“We are seeing greater levels of segregation and specialisation amongst the acquirers as a result and whilst competition in the $100mn to $300mn deal size range is fierce, there is plenty to keep everyone busy,” he added.

“The momentum we’ve seen over the past three years shows no sign of subsiding. The ongoing professionalisation of the sector, supported by strongly capitalised buyers, will see the sector thrive as long as pricing discipline is maintained. Overall the future is bright and we should expect to see deal numbers rise and the size of deals grow.”

New targets and lines of business

Survey respondents selected general liability, property and casualty, and workers’ compensation as the lines of business most likely to attract interest in 2022.

PwC highlighted that motor and financial lines make up the top five, reflecting the growing appetite for younger and shorter-tail exposures.

The report said there remains a great deal of untapped potential in the US and European markets, especially with many insurers and reinsurers currently assessing what business is core and non-core.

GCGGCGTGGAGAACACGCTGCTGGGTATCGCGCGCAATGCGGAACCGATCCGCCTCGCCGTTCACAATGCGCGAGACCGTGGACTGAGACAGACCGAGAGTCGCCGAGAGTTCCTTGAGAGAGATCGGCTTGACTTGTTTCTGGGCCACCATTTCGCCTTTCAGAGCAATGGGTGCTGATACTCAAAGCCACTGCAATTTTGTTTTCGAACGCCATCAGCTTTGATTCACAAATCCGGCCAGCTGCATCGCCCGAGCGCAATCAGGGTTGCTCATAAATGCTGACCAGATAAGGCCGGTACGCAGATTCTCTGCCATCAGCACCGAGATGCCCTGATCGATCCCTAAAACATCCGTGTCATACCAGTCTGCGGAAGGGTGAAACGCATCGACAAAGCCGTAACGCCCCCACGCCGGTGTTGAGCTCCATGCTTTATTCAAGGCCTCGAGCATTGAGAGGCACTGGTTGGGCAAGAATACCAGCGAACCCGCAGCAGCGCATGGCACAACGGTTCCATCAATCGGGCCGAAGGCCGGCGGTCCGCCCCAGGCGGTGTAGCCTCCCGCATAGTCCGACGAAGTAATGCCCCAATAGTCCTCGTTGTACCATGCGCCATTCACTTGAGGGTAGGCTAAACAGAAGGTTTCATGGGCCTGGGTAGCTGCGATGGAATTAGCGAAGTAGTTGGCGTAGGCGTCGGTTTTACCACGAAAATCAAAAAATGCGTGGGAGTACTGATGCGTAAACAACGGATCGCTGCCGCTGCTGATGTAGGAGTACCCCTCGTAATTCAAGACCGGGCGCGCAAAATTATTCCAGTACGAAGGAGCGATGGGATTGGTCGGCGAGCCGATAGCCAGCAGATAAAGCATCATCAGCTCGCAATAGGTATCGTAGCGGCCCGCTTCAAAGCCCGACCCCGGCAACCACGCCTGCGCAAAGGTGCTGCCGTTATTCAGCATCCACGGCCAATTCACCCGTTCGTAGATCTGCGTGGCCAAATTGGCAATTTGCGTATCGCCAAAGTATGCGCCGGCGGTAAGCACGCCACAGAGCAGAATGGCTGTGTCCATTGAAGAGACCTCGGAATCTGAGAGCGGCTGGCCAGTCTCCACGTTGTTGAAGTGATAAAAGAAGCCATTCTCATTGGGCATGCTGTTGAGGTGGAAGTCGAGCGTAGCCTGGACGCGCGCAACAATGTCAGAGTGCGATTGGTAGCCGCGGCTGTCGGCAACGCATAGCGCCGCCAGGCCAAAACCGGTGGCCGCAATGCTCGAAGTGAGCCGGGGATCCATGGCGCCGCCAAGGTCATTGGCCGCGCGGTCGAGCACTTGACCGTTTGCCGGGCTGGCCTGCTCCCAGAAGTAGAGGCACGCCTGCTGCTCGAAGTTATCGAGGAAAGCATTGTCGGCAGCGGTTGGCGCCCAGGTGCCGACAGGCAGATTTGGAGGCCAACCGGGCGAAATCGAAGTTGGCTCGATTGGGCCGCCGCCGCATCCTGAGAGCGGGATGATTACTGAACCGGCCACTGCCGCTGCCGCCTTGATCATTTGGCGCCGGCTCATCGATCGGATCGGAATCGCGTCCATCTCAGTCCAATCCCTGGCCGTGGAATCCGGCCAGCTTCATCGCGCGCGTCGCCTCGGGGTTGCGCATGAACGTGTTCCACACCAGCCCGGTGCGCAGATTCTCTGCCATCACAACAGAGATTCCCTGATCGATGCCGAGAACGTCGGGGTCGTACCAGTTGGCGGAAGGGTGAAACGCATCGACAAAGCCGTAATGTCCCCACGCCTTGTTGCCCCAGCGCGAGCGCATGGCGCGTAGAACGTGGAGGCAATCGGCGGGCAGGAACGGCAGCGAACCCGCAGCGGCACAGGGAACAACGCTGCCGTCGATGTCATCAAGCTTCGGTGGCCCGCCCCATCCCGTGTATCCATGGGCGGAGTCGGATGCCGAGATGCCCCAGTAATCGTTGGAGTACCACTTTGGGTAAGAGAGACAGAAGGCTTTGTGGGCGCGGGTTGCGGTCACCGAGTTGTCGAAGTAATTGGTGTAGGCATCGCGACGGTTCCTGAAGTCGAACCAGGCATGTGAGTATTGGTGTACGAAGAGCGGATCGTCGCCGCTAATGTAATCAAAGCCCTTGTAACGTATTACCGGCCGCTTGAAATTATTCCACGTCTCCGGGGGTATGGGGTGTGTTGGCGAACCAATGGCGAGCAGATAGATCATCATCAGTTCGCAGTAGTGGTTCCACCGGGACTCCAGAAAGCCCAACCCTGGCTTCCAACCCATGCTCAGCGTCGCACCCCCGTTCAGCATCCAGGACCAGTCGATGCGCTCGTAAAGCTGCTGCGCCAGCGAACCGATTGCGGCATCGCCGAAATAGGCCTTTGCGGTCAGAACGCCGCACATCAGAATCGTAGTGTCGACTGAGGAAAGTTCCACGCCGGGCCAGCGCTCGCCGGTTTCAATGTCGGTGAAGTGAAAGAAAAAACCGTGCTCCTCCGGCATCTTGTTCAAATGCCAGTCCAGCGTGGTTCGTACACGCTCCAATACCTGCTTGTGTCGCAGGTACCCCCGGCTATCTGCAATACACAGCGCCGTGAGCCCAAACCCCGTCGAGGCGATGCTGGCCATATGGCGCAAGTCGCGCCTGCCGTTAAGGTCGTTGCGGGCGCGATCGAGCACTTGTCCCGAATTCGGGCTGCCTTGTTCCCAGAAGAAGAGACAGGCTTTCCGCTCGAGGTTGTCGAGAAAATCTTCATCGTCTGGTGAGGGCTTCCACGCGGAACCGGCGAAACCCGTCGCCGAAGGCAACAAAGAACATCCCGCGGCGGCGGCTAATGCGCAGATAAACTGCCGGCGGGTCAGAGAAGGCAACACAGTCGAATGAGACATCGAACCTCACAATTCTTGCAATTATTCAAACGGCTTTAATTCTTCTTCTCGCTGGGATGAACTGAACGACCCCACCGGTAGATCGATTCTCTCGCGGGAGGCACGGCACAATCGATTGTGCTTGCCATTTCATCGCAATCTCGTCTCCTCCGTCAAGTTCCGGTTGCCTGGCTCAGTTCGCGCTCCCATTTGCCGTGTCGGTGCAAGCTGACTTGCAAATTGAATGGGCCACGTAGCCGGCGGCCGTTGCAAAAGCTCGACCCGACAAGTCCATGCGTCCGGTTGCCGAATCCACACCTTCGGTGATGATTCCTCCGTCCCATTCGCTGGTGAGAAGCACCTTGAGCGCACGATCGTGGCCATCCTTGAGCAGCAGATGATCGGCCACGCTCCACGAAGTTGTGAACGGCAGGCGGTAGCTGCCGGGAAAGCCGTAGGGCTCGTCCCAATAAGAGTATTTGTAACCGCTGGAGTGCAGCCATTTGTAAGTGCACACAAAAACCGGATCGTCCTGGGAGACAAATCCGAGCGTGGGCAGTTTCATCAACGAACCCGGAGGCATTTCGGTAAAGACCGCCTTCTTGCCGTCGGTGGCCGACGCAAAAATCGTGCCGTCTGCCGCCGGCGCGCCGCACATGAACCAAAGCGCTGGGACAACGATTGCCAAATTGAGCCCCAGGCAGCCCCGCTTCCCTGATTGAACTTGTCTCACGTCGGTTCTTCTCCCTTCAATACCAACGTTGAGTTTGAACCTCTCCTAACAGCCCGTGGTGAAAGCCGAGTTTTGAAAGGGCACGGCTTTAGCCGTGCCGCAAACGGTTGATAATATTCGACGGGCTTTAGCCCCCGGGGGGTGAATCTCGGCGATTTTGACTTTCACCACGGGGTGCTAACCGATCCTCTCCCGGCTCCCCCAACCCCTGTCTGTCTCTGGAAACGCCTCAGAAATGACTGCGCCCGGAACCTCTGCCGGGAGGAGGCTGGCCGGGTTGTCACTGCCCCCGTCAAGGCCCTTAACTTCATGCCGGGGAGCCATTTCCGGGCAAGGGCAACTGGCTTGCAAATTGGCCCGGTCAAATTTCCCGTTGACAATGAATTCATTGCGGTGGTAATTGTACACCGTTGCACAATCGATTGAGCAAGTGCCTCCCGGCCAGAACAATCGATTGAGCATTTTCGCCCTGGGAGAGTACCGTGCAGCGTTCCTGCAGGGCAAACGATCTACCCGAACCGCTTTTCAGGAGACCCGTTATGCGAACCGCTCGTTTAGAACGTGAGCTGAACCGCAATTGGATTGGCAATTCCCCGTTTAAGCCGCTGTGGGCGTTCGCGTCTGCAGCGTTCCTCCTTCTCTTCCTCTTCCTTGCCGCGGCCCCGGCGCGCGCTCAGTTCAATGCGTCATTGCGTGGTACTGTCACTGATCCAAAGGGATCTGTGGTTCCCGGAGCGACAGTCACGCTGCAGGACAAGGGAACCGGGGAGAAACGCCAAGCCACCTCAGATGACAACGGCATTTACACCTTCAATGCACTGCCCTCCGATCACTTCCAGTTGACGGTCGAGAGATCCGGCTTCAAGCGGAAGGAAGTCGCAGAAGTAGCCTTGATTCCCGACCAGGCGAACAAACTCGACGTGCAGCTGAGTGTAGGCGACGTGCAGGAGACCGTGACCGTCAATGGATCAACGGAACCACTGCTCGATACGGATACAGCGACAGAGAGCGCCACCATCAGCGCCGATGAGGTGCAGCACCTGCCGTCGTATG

The market is also slowly beginning to see increasing awareness and acceptance of run-off solutions in new geographies and classes of business.

The PwC survey results pointed to North America being viewed by respondents as the most likely to see a growth in transaction activity, with 57 percent of respondents predicting a greater number of transactions in the future and a further 40 percent expecting a repeat of current volumes.

PwC said that this is in large part driven by the increasing demand for and availability of sophisticated reinsurance solutions and it will also be interesting to observe the impact on deal flow and deal type as a consequence of the evolving IBT environment – two IBTs have now been completed in Oklahoma with a number of others believed to be in progress.

Continental Europe remains relatively close behind North America in terms of forecast deal activity, but with a slightly less optimistic view.

“The run-off market continues to evolve and establish itself as part of the mainstream insurance sector,” Ward continued.

“Deal activity in the third quarter has been encouraging, with activity in all of the major markets and a number of acquirers transacting,” he added.

“We are seeing an ever more diverse range of risks reaching the run-off market, including far more recently underwritten business, and the pipeline looks strong for the foreseeable future.”